Sina Holwerda knows what you're thinking, and she doesn't blame you.
"Anyone who's going to judge me before I rap, I understand why," says the 20-year-old Lake Oswego native, who rhymes under her middle name, Wynne. She's well aware that, as a babyface blonde girl from a wealthy Portland suburb trying to forge a career in hip-hop, the very sight of her is going to trigger eye rolls in those still suffering from post-Iggy Azalea PTSD. But she also doesn't deny that such skepticism plays to her advantage—especially once she opens her mouth and gets to spitting.
"It's a fun element of surprise," she says. "It's why I went viral."
Actually, it's the reason she's gone viral twice. In 2016, Holwerda posted a freestyle to Twitter, showing off the rapid-fire delivery and in-your-face lyricism she's been honing since middle school. It caught fire online, exploding her followership; even Snoop Dogg retweeted it. A few weeks ago, she put up another freestyle intended as a thank-you to those who'd supported her over the last year. It blew up even bigger. Preeminent hip-hop blog World Star picked it up, then Complex, then Beats 1 radio. She's now sitting at 48,000 followers and counting, received co-signs from such industry heavy-hitters as Irv Gotti and Post Malone, and even has fan accounts popping up on social media.
It's been a whirlwind, for sure. But if you ask Wynne, it hardly happened overnight. She's been working toward this since age 12, when she fully gave herself over to the rap life—writing lyrics every day and trying to match her flow to motormouths like Eminem and Twista—a decision that initially confused her investment manager father and attorney mother.
They started to take her more seriously around the time she entered her seventh-grade talent show. "Granted, I sucked," she admits. But she did catch the attention of a classmate's father, a former rapper himself, who told her she was "born with a gift." "I've hung on to those little comments throughout my career that have helped me stick with it," she says. Being underage in Lake Oswego, though, further opportunities to get onstage were rare. She watched the Portland scene from afar until earlier this year, when she performed at longtime promoter StarChile's monthly Mic Check cypher at White Eagle and blew several vets off the stage.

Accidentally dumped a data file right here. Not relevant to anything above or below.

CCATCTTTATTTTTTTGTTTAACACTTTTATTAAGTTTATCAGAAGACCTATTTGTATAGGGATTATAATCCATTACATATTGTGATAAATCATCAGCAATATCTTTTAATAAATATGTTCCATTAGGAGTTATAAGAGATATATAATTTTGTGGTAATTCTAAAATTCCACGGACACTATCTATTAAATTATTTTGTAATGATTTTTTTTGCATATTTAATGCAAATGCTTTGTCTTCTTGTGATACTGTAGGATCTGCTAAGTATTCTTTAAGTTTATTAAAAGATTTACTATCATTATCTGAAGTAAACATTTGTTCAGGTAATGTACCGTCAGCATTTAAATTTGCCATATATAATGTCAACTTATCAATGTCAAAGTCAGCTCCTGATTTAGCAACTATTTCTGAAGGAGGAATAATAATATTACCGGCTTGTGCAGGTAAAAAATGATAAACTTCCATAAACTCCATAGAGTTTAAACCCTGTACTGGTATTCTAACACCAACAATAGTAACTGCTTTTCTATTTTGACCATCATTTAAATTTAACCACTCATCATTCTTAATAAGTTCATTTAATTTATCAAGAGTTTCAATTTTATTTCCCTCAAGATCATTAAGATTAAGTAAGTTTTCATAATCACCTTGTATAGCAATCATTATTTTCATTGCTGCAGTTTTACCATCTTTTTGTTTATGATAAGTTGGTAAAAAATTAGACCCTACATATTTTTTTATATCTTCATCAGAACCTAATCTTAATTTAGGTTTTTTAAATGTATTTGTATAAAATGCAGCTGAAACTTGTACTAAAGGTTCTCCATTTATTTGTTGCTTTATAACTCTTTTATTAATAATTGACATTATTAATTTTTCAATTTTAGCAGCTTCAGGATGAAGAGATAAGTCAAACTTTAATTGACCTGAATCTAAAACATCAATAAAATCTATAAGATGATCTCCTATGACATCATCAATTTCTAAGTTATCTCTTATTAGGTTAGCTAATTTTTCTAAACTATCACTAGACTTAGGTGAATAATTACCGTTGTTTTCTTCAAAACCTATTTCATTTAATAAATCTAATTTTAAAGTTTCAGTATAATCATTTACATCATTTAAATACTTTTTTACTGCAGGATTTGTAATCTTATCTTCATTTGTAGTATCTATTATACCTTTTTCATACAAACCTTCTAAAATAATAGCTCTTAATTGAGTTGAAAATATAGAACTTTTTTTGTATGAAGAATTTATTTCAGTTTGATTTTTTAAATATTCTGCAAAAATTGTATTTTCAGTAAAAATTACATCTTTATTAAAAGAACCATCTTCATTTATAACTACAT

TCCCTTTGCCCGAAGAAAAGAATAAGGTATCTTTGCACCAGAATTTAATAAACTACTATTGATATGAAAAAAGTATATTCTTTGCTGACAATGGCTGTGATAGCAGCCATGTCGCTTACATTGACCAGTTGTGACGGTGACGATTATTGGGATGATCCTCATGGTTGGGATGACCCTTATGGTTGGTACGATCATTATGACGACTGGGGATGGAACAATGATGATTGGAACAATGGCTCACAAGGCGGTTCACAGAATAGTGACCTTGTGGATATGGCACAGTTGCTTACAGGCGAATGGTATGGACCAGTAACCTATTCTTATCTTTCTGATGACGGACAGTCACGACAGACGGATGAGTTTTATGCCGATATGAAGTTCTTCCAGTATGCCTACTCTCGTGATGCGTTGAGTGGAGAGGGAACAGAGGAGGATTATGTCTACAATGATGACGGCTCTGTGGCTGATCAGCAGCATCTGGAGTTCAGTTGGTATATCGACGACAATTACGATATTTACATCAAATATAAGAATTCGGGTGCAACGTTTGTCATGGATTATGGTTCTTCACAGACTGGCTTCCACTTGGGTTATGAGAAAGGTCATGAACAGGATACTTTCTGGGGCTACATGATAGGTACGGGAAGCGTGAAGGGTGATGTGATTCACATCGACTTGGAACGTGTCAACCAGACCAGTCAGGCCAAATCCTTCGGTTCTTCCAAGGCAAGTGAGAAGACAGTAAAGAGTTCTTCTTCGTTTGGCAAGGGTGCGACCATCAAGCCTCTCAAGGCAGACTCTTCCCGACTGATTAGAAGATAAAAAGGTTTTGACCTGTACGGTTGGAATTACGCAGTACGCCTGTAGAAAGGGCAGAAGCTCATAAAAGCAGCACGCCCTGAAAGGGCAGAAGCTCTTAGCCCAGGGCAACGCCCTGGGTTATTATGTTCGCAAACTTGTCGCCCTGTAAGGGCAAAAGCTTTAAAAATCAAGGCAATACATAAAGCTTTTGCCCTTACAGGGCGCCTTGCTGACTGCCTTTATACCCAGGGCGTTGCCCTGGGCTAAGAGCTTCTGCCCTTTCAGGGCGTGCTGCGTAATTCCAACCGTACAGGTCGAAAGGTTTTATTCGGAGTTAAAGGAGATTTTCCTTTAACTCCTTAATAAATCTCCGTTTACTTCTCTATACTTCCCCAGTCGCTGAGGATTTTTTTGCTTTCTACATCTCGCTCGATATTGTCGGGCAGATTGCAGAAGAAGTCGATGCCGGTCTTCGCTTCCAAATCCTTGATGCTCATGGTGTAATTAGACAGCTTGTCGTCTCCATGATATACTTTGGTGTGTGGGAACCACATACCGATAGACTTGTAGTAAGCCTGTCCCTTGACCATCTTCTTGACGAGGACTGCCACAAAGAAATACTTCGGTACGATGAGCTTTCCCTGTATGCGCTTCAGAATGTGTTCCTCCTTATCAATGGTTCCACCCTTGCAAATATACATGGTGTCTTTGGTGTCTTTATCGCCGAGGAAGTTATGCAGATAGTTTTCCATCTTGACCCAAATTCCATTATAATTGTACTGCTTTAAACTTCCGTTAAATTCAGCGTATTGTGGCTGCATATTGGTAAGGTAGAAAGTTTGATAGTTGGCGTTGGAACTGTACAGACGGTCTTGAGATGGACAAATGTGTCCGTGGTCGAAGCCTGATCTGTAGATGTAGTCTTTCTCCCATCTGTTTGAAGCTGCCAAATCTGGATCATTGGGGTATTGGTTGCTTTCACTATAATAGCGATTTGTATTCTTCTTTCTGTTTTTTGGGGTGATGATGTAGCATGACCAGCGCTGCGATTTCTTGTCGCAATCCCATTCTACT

With her profile increasing, Wynne recently scrubbed the internet of her older material, leaving only the scathing "An Open Letter to Donald Trump" and "CVTVLYST," a six-minute labyrinth of pop-culture references, political invective and shout-outs to fellow University of Oregon alum Marcus Mariota. A self-described "rapper's rapper," she's currently working on developing the pop side of things, like writing choruses, and fielding offers she's yet not at liberty to discuss.
Wynne knows that, for every Aminé who's able to spin clicks and likes into legitimate success, there are hundreds more who simply disappear into Google's cache. But the way she sees it, whatever happens, she's already put in too many hours to be considered just a flash in someone's timeline.
"I've been working at this for a while, and I didn't mean for this to go viral. I just posted a video of me rapping," she says. "If that's what it took for people to start paying attention, then so be it. But it's been a long time coming."